Despite Silicon Valley Bank’s implosion, the Federal Reserve has elected to keep tightening monetary conditions in the United States.
The Federal Reserve is pushing on in its fight against inflation.
The U.S. central bank announced today during the Federal Open Market Committee that it would be raising federal interest rates by 25 basis points, bringing them to a range of 4.75% to 5%.
After being criticized for not taking inflation fears seriously, the Fed began aggressively hiking federal interest rates in March 2022. By doing so, the central bank raised the cost of borrowing, which in turn strengthened the value of the U.S. dollar. At first the Fed raised rates at a fast pace—enacting multiple 75 basis point raises in quick succession—throughout 2022, but slowed down at the end of the year, only raising rates by 50 basis points in December and 25 basis points in February 2023.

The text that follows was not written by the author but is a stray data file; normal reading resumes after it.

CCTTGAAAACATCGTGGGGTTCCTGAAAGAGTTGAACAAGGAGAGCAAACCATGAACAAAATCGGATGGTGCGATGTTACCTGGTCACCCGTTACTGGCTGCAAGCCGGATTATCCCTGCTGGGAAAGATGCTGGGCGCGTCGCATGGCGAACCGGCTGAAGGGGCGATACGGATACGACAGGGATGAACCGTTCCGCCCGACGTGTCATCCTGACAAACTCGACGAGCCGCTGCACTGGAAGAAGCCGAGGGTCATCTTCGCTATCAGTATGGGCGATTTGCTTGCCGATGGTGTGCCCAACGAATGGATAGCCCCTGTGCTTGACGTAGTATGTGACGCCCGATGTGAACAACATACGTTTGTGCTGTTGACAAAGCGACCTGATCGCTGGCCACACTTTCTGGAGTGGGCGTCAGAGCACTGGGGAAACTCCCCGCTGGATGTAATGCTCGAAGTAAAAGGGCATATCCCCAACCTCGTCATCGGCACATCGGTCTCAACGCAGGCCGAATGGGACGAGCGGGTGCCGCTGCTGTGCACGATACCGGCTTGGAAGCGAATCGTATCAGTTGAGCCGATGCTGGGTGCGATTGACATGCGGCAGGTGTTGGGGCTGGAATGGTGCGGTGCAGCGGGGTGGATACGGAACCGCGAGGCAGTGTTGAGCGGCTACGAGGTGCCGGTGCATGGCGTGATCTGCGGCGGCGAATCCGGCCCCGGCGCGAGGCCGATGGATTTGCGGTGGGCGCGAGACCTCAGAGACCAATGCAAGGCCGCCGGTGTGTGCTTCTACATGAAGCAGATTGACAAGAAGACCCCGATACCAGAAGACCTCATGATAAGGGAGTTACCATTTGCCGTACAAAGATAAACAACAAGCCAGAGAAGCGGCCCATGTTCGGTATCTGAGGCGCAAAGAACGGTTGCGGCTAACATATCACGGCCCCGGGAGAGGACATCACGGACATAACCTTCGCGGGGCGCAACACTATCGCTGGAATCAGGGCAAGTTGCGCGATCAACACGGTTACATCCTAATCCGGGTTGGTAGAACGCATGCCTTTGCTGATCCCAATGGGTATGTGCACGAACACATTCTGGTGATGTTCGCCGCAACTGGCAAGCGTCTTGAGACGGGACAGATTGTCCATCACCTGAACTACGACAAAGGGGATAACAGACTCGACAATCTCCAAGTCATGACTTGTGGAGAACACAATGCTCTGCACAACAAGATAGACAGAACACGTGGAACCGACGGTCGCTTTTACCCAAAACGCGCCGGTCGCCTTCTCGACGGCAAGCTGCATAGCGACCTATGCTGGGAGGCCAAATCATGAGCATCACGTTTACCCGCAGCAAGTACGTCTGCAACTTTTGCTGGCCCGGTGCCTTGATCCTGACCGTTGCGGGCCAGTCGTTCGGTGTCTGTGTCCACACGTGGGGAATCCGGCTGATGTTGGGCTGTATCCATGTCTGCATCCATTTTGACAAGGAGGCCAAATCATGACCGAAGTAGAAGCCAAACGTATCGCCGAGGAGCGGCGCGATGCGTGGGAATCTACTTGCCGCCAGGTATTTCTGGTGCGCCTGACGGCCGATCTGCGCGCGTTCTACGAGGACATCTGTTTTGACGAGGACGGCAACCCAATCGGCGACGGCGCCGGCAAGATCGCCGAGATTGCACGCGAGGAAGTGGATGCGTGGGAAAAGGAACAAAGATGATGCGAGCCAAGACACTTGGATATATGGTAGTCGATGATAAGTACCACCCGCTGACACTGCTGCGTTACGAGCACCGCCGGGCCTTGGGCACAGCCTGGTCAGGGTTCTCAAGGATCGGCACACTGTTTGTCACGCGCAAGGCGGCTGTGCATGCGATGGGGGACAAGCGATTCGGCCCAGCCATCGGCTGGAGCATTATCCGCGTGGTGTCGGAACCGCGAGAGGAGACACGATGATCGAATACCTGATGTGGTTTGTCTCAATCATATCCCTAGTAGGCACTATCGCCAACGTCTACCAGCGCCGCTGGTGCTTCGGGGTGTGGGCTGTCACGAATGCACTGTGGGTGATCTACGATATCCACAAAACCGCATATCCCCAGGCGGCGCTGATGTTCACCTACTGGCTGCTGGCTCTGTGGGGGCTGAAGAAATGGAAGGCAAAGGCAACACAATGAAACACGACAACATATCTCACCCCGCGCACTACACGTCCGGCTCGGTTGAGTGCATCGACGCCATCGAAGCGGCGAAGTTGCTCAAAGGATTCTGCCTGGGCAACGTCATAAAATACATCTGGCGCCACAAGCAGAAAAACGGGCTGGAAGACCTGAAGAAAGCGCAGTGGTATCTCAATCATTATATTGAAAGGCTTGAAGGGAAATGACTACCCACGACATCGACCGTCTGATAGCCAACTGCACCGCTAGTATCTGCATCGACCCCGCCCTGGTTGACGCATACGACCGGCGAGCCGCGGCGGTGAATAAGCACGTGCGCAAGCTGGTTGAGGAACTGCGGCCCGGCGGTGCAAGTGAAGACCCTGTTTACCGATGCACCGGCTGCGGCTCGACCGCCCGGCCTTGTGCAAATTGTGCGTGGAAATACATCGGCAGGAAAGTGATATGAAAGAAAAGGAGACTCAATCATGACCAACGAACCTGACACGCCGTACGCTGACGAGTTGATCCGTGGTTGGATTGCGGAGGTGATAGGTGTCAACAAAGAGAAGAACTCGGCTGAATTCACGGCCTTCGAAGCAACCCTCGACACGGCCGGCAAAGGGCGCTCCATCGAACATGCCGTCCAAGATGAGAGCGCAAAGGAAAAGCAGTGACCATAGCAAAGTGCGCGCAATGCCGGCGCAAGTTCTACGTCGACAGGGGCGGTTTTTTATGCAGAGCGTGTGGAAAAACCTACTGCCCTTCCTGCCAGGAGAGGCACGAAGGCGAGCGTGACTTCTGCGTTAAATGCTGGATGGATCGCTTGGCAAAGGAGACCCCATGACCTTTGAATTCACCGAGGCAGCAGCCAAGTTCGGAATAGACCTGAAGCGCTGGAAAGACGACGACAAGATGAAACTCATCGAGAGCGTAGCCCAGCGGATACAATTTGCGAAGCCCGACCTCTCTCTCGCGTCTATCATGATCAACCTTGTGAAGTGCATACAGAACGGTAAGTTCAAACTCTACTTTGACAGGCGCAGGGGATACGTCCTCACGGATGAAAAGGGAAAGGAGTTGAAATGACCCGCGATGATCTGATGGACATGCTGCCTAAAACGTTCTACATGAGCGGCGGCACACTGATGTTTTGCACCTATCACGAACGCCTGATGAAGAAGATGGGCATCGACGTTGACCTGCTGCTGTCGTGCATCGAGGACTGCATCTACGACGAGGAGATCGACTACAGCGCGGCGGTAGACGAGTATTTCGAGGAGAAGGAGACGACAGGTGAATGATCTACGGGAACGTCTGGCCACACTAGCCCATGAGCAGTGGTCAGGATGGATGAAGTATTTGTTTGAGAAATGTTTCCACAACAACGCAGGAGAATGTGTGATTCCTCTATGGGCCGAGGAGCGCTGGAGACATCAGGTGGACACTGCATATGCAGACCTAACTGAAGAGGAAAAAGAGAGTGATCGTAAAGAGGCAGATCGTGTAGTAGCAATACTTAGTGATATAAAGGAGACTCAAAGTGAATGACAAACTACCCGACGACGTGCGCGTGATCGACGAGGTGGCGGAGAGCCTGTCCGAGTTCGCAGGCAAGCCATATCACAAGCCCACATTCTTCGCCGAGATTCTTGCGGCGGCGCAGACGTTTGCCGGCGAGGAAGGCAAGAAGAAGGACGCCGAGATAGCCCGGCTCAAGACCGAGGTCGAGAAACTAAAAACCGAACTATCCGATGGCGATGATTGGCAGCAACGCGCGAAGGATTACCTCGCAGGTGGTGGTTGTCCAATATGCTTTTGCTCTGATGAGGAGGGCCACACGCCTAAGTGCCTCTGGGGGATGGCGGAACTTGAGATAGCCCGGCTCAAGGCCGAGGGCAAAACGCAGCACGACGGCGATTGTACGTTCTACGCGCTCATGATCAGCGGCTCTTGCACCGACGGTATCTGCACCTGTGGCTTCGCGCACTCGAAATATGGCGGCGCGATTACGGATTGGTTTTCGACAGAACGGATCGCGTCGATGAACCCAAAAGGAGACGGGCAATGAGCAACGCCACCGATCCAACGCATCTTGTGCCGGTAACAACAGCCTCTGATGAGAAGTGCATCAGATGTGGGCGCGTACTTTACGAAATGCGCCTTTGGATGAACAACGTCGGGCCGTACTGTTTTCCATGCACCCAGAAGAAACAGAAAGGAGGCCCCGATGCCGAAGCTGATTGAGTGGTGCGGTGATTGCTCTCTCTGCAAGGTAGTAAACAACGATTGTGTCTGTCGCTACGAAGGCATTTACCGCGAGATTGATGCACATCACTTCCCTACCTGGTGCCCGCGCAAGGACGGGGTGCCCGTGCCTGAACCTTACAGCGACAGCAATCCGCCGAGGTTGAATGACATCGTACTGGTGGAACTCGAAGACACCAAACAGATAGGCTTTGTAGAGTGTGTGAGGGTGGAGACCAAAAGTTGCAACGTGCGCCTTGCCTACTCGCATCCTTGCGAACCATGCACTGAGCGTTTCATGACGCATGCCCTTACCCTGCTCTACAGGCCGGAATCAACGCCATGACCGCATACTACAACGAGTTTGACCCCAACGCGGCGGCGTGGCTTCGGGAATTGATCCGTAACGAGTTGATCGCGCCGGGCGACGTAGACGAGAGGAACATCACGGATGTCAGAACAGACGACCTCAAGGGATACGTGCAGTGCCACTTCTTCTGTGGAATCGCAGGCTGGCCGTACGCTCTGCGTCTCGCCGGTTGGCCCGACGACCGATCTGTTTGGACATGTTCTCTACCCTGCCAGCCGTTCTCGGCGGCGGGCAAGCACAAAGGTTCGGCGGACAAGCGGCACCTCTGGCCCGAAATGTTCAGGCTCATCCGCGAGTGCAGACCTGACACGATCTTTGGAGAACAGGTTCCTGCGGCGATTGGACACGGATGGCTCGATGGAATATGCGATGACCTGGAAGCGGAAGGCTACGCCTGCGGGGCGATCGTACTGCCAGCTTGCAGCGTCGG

Nevertheless, according to the latest CPI print, inflation is still at 6% year-on-year, well above Federal Reserve Chair Jerome Powell’s oft stated goal of 2%. Powell indicated on March 7 that the central bank was therefore considering a resumption of aggressive rate hikes.
However, the collapse of Silicon Valley Bank (and distress of other regional banks) prompted concerns about the resiliency of the U.S. banking sector in a high-interest rate environment, as the Federal Reserve was forced to step in and guarantee depositors would be made whole.
Disclosure: At the time of writing, the author of this piece owned BTC, ETH, and several other crypto assets.
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